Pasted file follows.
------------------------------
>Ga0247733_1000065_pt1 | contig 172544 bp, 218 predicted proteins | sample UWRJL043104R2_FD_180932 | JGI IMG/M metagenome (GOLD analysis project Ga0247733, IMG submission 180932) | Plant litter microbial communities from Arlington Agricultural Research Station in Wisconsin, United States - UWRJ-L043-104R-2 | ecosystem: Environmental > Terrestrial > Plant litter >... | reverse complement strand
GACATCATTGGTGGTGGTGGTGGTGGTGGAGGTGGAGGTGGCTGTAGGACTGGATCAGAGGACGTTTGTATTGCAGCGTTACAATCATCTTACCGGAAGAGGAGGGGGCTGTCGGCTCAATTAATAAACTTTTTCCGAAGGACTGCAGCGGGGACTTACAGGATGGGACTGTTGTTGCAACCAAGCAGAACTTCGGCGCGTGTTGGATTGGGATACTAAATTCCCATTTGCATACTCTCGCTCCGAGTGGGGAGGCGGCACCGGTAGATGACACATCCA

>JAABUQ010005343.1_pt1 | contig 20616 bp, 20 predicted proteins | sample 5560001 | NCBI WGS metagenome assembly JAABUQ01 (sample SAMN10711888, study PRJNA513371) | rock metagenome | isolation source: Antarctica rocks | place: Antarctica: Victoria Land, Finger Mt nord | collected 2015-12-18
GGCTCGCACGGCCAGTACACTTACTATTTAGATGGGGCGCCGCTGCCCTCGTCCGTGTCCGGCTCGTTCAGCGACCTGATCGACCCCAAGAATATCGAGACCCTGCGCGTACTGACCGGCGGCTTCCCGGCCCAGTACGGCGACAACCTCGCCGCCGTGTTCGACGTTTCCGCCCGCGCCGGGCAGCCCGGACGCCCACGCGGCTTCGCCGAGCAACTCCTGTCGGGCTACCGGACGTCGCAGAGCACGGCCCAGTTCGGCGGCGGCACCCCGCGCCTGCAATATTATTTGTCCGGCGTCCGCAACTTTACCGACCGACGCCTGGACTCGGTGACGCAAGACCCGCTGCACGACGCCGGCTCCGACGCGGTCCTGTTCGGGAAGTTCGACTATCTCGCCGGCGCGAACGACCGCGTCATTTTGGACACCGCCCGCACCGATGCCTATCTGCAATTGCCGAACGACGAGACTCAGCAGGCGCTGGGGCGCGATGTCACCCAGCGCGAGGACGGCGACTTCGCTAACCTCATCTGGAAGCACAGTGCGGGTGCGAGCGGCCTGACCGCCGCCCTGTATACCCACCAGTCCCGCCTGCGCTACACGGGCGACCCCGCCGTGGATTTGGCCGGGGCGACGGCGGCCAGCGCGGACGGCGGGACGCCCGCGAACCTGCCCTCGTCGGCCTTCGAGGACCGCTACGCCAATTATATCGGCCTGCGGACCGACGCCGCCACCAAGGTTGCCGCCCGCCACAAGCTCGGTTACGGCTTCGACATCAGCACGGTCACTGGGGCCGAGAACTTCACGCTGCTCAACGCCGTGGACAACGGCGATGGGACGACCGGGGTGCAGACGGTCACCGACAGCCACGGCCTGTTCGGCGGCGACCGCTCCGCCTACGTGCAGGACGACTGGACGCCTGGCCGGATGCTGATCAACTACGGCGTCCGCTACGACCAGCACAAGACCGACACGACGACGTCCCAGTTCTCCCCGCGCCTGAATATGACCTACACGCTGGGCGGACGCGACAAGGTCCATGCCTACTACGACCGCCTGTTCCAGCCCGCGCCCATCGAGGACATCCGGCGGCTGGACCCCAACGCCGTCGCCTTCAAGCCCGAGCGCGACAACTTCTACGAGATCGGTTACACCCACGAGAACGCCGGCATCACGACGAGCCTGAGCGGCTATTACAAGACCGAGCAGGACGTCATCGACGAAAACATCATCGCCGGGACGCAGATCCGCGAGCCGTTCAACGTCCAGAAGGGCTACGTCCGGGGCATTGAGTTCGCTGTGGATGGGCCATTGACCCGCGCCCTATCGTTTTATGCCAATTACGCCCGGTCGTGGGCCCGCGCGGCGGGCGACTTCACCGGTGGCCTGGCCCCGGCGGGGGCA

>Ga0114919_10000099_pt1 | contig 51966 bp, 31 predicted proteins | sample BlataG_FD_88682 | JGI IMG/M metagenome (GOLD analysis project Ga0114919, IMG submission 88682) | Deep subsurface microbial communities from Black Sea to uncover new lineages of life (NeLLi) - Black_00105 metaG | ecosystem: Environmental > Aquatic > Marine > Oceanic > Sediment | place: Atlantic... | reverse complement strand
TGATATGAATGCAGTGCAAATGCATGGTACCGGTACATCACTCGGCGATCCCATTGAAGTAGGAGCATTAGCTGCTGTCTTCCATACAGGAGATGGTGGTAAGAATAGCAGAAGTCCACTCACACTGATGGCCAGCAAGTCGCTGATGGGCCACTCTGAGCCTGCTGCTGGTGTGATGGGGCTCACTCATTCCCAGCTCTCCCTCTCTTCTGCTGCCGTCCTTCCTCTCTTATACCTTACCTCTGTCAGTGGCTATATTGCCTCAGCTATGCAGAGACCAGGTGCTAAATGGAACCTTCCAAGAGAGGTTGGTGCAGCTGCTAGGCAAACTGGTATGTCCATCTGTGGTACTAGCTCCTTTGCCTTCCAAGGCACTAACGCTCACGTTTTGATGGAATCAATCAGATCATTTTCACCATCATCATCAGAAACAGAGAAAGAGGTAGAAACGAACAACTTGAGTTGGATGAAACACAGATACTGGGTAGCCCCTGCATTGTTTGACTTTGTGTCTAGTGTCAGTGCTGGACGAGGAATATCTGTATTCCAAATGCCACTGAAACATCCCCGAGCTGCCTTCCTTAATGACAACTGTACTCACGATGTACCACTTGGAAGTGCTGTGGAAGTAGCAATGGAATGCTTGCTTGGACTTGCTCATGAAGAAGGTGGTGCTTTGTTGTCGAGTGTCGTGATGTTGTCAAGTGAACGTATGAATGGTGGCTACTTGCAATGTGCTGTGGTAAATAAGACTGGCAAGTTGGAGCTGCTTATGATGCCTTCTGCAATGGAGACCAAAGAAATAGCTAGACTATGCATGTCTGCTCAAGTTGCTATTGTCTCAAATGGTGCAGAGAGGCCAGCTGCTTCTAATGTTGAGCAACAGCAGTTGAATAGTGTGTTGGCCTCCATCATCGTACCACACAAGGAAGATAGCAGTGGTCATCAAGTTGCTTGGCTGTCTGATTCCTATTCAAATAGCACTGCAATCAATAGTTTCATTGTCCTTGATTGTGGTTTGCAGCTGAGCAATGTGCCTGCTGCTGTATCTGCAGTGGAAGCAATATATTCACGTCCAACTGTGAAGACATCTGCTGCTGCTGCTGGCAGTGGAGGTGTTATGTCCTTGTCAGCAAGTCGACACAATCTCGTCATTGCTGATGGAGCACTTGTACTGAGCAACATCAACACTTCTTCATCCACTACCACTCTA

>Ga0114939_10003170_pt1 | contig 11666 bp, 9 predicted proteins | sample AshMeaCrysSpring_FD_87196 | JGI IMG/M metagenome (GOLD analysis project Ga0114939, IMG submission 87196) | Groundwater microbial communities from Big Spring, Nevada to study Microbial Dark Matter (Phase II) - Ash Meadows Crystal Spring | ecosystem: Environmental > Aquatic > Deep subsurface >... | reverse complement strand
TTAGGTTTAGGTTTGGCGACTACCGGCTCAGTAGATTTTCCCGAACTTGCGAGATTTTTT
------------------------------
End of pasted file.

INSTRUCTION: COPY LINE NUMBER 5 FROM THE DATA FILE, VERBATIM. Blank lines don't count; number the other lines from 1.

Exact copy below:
>Ga0114919_10000099_pt1 | contig 51966 bp, 31 predicted proteins | sample BlataG_FD_88682 | JGI IMG/M metagenome (GOLD analysis project Ga0114919, IMG submission 88682) | Deep subsurface microbial communities from Black Sea to uncover new lineages of life (NeLLi) - Black_00105 metaG | ecosystem: Environmental > Aquatic > Marine > Oceanic > Sediment | place: Atlantic... | reverse complement strand